Monday, March 17, 2014

Springs of the great deep

A brown diamond containing water-rich ringwoodite
formed in earth's mantle.  Credit: University of Alberta.
Image source.
Throughout elementary school, students are taught that the earth is composed of several layers, including the thin hard crust, the plastic mantle, the hot liquid outer core, and the very hot solid inner core.  They are presented as known fact, as if the layers have been observed and documented.  I remember being quite surprised that our "knowledge" of the interior of the earth comes almost entirely from seismic waves passing through it.  The pattern of wave refraction does indeed suggest such a structure, but people perhaps overestimate just how much we actually know about the composition of our own planet.

Last week, the University of Alberta reported on a unique diamond found in Brazil.  Unlike the diamonds found in jewelry, this particular specimen contained many impurities and flaws, making it a virtually worthless "brown diamond."  The 3 millimeter rock was purchased for $20 by a geologist graduate student who was searching for an unrelated mineral.  Upon closer inspection, the brown diamond was found to contain a bit of ringwoodite, a mineral typically found in meteorites and theorized to exist in the mantle.  Before this discovery, however, no ringwoodite had ever been found that did not originate in space.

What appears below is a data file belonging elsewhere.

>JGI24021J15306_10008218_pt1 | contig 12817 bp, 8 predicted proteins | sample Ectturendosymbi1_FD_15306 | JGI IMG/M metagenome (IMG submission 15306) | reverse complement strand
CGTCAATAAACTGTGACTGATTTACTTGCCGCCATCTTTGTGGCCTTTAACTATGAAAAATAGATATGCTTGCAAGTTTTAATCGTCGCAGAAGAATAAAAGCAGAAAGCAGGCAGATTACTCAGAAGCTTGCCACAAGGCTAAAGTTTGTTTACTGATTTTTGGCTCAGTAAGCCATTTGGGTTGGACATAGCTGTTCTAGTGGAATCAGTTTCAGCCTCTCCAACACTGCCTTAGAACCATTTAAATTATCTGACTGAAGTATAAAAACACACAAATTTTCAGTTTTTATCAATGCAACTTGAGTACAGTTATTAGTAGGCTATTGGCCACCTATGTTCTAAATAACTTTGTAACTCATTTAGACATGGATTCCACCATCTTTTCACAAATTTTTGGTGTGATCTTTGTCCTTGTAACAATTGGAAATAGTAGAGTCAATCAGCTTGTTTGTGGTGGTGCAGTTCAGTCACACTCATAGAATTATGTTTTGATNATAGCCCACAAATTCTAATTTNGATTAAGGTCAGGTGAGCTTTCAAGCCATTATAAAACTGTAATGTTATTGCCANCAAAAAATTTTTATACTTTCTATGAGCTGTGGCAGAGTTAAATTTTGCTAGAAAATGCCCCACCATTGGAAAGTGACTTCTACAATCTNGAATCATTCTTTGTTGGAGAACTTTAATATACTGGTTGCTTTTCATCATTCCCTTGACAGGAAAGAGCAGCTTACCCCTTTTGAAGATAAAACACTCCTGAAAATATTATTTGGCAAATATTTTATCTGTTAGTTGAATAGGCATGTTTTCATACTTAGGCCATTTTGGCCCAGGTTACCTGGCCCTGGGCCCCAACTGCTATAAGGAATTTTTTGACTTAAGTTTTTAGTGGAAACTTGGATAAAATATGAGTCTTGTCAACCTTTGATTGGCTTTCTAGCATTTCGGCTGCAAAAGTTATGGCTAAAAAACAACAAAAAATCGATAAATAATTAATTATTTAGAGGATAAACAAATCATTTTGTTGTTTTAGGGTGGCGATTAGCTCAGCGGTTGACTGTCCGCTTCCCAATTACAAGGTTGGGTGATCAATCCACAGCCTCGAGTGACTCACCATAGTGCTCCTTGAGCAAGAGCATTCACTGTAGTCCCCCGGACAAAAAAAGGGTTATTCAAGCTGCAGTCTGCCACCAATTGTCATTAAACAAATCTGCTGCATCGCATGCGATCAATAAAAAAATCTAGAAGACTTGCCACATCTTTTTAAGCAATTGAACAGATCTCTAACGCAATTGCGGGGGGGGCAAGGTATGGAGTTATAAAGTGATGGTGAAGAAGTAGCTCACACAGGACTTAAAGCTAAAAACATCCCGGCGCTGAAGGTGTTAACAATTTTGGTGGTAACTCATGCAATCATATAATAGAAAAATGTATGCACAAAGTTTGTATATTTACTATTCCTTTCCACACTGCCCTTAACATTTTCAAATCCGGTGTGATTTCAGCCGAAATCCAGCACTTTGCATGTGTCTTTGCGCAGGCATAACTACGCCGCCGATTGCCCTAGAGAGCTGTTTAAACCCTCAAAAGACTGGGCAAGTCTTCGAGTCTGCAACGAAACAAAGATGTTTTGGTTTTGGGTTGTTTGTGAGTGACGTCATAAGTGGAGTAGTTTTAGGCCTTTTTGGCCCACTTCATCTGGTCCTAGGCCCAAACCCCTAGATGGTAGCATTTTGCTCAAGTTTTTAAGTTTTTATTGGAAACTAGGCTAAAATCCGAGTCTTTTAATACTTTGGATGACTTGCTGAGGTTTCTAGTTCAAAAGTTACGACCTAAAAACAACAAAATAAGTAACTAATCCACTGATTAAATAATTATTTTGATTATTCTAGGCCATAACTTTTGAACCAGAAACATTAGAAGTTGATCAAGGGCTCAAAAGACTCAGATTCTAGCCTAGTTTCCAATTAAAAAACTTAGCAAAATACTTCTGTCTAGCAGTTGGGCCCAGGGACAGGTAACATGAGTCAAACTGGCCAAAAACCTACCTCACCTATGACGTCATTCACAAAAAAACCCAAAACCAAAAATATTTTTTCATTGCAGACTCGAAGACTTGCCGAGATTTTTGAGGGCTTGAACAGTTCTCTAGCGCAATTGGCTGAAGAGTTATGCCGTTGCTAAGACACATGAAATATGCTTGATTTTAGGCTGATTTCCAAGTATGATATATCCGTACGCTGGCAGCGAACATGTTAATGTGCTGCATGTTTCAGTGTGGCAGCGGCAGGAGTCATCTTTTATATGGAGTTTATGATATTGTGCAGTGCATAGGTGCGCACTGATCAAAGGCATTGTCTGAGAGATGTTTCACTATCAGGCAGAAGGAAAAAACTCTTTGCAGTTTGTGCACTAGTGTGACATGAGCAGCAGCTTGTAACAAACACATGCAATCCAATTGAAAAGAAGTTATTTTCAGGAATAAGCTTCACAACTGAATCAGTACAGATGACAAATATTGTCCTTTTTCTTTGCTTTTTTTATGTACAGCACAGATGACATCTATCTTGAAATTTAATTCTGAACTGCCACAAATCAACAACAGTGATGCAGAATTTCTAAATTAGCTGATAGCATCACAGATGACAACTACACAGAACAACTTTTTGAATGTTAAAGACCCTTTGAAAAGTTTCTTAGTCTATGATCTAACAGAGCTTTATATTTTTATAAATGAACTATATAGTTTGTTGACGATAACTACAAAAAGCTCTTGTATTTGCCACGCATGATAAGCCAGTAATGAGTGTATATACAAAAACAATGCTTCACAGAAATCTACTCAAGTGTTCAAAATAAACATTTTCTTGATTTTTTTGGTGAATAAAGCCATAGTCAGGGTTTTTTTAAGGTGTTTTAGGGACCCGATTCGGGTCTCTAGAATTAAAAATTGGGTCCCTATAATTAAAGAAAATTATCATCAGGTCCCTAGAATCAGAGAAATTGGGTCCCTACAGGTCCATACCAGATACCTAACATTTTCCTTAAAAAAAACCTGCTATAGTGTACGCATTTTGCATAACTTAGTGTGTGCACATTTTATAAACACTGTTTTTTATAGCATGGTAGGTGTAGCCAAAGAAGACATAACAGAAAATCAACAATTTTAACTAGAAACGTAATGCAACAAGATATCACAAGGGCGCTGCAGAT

Obviously, this find excited the geologists, who studied the sample using multiple tools and methods.  During these investigations, they found that about 1.5% of the mass of the ringwoodite was made up of water, implying significant water reserves deep underground in the mantle, where the rock is thought to have originated.  Several news sources have depicted these water reserves as great subterranean oceans, such as those described in Jules Verne's Journey to the Center of the Earth.  However, the scientists suggest that the water is contained within the rocks themselves, akin to a giant deep aquifer.  Aquifers hold water not like a bathtub, but more like a sponge or wet sand.

Scientists have previously hypothesized large underground water reserves in the mantle, specifically in the "transition zone" between the upper and lower mantle, due to the strange behavior of seismic waves in this area.  The proposal of water in this zone has remained controversial, but this latest study is the first direct evidence of water so deep in the ground.  Interestingly, several creationists have also proposed great underground water reserves based on Bible passages that refer to the "waters below" during Creation Week and to the "springs of the great deep" which broke open at the beginning of the Flood.  Non-creationist geologists, on the other hand, interpret the water as having been brought down by subducting oceanic plates.  As the ocean floor slides underneath a continent, such as happens on the west coast of America, it brings some water with it into the mantle.  This water then seeps into newly-forming minerals such as diamonds, which are eventually blown to the surface via volcanic pipes.  This model could also have happened in the creationist view while the plates were moving at accelerated rates during the Flood.  It would be interesting to see if there is any correlation between subduction zones and the deep water reserves.  If so, then the water was likely brought down by subducting plates.  Otherwise, they may have been part of the original creation and helped start the great Flood.

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